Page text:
Alcohol and acquaintance rape in Australia: Testing the presupposition model of attributions about responsibility and blame

According to the presupposition model of attributions about responsibility and blame (Bradbury Fincham, 1990), an attribution of blame presupposes an attribution of responsibility. Both constructs share the dimensions of choice, intention, and accountability, but an additional dimension of liability relates only to blame. Reactions of 260 university students to acquaintance-rape scenarios portraying different levels of alcohol intoxication were examined. Results showed that the model's dimensions explained much of the variance in attributions of responsibility and blame, although the hierarchical structure was not supported. Mediational analyses suggest that different attributional principles apply when victims are assigned more responsibility than sober victims, but intoxicated perpetrators are assigned less responsibility than sober perpetrators.
Author: 
Cameron,Charmaine A.
Stritzke,Werner G.
Reprint Status: 
IN FILE
Start Page: 
983
End Page: 
1008
Journal/Periodical Name: 
Journal of Applied Social Psychology
Volume: 
33
Issue: 
5
Abstract: 
The presupposition model of attributions argues that elements central to the process of responsibility and blame include intention, choice, and accountability. The involvement of liability within the process, however, is relegated only to blame. As such, the authors of this study were interested in assessing the influence alcohol has on mediating levels of perceived liability of victims and perpetrators. Participants included college students (N = 260) from five campuses in western Australia and were randomly assigned across four conditions. Each participant was given several measures, of which one included one of four versions of an acquaintance-rape scenario along with a matching questionnaire. In contrast to the presupposition model of attributions, results suggest that liability may be involved in attributions of responsibility as well as in attributions of blame. As such, the hierarchical premise of the model was not supported. Furthermore, significant differences across gender demonstrate varying attributional principles are involved in the assignment of responsibility. Additional models and explanations concerning attributions toward victims and perpetrators are discussed.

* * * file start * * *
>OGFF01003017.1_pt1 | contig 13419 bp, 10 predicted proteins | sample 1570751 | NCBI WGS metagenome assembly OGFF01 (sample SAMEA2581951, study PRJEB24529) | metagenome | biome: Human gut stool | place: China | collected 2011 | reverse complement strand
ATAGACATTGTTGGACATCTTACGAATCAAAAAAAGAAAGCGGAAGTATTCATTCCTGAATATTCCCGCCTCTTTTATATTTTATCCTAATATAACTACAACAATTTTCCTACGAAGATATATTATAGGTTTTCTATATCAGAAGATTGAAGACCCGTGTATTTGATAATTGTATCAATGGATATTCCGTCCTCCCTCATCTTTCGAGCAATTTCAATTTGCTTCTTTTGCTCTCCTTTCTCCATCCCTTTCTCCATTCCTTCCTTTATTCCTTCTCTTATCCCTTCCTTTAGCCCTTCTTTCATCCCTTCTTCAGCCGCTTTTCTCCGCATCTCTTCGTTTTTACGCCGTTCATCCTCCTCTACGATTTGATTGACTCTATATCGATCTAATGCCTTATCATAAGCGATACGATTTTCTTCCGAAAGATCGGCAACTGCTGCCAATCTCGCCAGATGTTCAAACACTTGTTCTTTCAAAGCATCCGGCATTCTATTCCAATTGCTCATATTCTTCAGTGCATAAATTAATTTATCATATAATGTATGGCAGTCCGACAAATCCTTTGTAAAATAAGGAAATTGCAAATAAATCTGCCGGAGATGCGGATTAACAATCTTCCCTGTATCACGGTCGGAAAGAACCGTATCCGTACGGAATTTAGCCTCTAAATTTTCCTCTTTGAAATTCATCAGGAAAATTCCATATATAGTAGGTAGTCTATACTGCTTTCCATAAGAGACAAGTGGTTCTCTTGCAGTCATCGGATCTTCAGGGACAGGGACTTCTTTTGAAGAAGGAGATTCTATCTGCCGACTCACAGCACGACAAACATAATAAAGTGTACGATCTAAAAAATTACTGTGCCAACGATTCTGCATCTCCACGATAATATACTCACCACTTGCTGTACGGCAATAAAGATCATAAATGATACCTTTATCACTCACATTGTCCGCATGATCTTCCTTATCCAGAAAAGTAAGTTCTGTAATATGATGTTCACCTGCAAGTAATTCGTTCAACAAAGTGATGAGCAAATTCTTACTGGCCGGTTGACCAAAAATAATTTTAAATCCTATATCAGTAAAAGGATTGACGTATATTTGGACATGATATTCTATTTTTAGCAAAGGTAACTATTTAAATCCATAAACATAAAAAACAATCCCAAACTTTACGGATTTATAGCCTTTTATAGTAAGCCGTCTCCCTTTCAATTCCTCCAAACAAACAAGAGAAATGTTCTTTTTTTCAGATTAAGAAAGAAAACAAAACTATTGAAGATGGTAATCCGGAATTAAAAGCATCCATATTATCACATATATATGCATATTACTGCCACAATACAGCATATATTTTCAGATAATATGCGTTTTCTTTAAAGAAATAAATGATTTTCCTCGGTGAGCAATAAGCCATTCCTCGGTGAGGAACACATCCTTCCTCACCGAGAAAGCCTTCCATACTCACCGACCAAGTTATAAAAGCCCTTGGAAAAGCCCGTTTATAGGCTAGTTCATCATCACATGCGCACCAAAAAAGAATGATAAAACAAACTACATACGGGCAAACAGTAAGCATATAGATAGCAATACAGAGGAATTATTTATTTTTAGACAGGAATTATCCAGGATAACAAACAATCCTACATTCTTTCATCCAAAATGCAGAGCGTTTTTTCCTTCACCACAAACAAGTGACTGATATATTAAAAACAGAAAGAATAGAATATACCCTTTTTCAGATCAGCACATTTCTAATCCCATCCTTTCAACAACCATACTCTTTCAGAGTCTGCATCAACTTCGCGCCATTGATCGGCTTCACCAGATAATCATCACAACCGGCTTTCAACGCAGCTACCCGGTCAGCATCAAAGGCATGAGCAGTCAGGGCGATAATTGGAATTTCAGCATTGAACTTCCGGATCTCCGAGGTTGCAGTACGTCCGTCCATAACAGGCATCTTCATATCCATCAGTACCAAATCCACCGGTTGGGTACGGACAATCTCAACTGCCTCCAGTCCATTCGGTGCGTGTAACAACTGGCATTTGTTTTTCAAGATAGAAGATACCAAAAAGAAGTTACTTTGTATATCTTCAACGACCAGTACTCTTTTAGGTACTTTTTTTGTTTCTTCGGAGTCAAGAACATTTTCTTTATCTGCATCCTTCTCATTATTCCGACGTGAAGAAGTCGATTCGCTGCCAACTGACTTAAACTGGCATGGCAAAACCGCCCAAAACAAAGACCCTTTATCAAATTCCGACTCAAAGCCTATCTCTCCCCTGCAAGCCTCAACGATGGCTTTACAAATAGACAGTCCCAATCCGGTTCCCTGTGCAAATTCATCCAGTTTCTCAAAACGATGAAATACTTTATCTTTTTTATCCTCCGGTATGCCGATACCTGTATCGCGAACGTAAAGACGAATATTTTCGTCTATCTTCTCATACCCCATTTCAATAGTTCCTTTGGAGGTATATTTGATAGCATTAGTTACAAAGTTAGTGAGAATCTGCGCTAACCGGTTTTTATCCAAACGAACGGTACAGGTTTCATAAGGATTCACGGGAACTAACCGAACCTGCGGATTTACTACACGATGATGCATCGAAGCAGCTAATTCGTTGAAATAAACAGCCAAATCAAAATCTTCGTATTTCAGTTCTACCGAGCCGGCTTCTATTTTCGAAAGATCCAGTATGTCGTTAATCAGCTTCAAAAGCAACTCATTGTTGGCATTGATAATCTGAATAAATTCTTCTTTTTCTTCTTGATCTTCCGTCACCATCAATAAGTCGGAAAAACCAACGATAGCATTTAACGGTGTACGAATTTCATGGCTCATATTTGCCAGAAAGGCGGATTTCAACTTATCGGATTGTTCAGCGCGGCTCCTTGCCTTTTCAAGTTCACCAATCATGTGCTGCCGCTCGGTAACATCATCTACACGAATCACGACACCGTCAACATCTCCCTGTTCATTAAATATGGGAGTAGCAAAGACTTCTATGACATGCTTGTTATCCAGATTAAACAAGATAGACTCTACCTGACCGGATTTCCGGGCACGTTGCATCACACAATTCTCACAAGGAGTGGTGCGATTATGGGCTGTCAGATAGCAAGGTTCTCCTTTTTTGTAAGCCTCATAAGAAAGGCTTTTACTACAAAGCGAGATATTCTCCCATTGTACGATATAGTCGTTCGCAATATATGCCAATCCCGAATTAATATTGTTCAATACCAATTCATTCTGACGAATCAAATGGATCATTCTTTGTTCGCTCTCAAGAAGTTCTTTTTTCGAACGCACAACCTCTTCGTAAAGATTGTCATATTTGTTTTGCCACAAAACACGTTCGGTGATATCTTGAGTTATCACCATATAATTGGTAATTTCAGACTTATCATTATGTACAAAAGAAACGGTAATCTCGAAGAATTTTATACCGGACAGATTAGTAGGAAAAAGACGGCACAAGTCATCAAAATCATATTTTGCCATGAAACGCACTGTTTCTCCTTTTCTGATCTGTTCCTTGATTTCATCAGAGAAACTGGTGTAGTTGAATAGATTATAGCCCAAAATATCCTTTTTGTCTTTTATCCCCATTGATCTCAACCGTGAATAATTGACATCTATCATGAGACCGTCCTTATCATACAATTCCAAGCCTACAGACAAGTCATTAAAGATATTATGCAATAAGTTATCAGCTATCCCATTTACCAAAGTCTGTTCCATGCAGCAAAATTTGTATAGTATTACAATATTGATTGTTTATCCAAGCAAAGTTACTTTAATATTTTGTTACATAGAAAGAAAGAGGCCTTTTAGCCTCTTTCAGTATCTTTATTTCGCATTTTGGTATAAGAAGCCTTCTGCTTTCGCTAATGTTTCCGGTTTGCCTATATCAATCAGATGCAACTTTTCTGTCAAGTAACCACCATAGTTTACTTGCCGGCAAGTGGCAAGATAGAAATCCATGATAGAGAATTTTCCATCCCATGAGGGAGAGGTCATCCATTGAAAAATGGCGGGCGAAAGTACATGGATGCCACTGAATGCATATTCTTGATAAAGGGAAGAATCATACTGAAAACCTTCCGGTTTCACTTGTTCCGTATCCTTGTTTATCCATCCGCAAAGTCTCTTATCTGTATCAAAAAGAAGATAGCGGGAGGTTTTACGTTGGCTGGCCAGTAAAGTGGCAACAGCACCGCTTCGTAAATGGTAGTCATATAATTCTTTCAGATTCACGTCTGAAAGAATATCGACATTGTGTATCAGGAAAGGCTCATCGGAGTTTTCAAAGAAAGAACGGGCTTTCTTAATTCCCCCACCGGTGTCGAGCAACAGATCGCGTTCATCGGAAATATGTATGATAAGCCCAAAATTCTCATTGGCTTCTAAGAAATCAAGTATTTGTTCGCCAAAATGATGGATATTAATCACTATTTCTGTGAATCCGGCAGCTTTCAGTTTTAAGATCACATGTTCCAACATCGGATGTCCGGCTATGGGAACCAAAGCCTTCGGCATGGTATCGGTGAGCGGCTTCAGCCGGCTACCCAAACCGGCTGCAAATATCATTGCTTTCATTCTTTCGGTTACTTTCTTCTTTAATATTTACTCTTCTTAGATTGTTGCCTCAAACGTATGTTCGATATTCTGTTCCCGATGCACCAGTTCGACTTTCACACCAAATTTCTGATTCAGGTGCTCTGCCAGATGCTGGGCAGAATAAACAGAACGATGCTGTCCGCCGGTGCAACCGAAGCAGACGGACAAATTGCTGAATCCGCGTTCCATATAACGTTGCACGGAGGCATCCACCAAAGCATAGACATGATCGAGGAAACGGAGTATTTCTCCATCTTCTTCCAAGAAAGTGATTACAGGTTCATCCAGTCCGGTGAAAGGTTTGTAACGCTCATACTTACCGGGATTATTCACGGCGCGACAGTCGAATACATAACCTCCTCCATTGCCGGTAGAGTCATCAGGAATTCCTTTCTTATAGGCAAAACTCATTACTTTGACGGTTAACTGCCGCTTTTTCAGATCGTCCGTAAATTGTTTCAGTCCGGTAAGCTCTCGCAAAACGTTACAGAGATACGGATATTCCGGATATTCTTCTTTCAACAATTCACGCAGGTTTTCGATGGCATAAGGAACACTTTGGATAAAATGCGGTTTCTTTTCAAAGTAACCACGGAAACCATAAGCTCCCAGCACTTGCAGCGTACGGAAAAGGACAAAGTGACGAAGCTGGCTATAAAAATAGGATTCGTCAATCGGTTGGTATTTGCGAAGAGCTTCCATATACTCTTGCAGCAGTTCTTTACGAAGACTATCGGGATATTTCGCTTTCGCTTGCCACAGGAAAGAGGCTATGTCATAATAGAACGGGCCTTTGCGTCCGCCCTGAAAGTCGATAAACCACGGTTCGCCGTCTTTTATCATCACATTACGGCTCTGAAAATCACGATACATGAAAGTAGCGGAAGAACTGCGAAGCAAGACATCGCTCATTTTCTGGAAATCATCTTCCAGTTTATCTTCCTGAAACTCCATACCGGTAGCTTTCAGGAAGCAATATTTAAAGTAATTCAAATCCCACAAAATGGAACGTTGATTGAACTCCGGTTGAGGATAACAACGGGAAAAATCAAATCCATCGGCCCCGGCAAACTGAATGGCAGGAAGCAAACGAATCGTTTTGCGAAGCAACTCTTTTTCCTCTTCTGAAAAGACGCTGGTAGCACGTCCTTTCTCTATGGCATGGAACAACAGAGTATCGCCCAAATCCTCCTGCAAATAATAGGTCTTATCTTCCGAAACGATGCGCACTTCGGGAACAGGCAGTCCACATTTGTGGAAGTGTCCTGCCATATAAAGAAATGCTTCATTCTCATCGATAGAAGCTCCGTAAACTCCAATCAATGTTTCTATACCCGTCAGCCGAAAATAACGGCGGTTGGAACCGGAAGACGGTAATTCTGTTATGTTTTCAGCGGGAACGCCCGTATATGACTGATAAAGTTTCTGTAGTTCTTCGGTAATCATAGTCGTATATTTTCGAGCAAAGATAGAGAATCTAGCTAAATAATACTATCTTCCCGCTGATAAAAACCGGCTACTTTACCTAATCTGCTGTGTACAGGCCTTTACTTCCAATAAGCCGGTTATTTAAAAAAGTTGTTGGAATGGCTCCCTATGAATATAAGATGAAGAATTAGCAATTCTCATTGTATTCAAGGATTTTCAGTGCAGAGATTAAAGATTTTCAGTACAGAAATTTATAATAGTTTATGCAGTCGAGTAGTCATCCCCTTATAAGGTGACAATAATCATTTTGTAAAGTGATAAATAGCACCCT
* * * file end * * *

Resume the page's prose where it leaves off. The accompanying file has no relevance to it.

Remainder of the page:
Topic Areas: 
Alcohol, Myths/Stereotypes, Theory
Reference Type: 
JOUR
Reference ID: 
1558
Publication Date: 
2003